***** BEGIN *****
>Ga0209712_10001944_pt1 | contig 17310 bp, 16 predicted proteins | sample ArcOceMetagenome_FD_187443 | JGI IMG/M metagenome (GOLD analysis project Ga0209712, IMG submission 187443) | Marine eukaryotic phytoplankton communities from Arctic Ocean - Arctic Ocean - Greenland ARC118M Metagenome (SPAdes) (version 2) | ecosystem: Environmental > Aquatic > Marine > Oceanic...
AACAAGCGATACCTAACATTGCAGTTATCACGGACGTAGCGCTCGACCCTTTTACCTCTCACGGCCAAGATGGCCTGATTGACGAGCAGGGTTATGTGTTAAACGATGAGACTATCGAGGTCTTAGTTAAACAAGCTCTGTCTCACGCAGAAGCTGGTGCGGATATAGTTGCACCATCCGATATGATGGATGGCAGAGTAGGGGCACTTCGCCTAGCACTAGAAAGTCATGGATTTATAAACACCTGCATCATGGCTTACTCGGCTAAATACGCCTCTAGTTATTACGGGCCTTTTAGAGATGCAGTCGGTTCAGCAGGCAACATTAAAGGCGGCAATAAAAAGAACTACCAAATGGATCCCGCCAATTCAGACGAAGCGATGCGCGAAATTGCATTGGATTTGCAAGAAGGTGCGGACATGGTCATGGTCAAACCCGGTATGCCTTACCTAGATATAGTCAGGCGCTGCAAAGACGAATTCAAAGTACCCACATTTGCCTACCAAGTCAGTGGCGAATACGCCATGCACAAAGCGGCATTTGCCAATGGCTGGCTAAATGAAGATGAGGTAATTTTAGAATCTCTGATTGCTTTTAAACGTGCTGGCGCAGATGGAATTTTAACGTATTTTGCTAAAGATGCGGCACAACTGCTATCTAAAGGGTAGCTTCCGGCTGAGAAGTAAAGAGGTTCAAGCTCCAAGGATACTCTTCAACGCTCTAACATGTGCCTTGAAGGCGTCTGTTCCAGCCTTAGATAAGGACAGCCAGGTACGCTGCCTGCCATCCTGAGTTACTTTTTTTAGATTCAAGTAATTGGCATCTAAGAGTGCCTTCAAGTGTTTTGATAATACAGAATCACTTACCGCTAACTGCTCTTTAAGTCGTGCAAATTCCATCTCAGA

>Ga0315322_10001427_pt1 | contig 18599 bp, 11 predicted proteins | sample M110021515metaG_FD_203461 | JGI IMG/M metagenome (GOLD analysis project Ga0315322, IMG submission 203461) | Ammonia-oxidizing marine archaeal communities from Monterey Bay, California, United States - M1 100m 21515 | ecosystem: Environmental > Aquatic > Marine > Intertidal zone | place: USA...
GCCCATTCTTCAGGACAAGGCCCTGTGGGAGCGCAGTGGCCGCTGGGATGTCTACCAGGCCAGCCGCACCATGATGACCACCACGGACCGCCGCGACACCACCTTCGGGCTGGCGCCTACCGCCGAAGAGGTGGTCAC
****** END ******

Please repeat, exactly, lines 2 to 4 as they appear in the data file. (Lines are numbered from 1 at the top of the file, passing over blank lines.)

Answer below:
AACAAGCGATACCTAACATTGCAGTTATCACGGACGTAGCGCTCGACCCTTTTACCTCTCACGGCCAAGATGGCCTGATTGACGAGCAGGGTTATGTGTTAAACGATGAGACTATCGAGGTCTTAGTTAAACAAGCTCTGTCTCACGCAGAAGCTGGTGCGGATATAGTTGCACCATCCGATATGATGGATGGCAGAGTAGGGGCACTTCGCCTAGCACTAGAAAGTCATGGATTTATAAACACCTGCATCATGGCTTACTCGGCTAAATACGCCTCTAGTTATTACGGGCCTTTTAGAGATGCAGTCGGTTCAGCAGGCAACATTAAAGGCGGCAATAAAAAGAACTACCAAATGGATCCCGCCAATTCAGACGAAGCGATGCGCGAAATTGCATTGGATTTGCAAGAAGGTGCGGACATGGTCATGGTCAAACCCGGTATGCCTTACCTAGATATAGTCAGGCGCTGCAAAGACGAATTCAAAGTACCCACATTTGCCTACCAAGTCAGTGGCGAATACGCCATGCACAAAGCGGCATTTGCCAATGGCTGGCTAAATGAAGATGAGGTAATTTTAGAATCTCTGATTGCTTTTAAACGTGCTGGCGCAGATGGAATTTTAACGTATTTTGCTAAAGATGCGGCACAACTGCTATCTAAAGGGTAGCTTCCGGCTGAGAAGTAAAGAGGTTCAAGCTCCAAGGATACTCTTCAACGCTCTAACATGTGCCTTGAAGGCGTCTGTTCCAGCCTTAGATAAGGACAGCCAGGTACGCTGCCTGCCATCCTGAGTTACTTTTTTTAGATTCAAGTAATTGGCATCTAAGAGTGCCTTCAAGTGTTTTGATAATACAGAATCACTTACCGCTAACTGCTCTTTAAGTCGTGCAAATTCCATCTCAGA

>Ga0315322_10001427_pt1 | contig 18599 bp, 11 predicted proteins | sample M110021515metaG_FD_203461 | JGI IMG/M metagenome (GOLD analysis project Ga0315322, IMG submission 203461) | Ammonia-oxidizing marine archaeal communities from Monterey Bay, California, United States - M1 100m 21515 | ecosystem: Environmental > Aquatic > Marine > Intertidal zone | place: USA...
GCCCATTCTTCAGGACAAGGCCCTGTGGGAGCGCAGTGGCCGCTGGGATGTCTACCAGGCCAGCCGCACCATGATGACCACCACGGACCGCCGCGACACCACCTTCGGGCTGGCGCCTACCGCCGAAGAGGTGGTCAC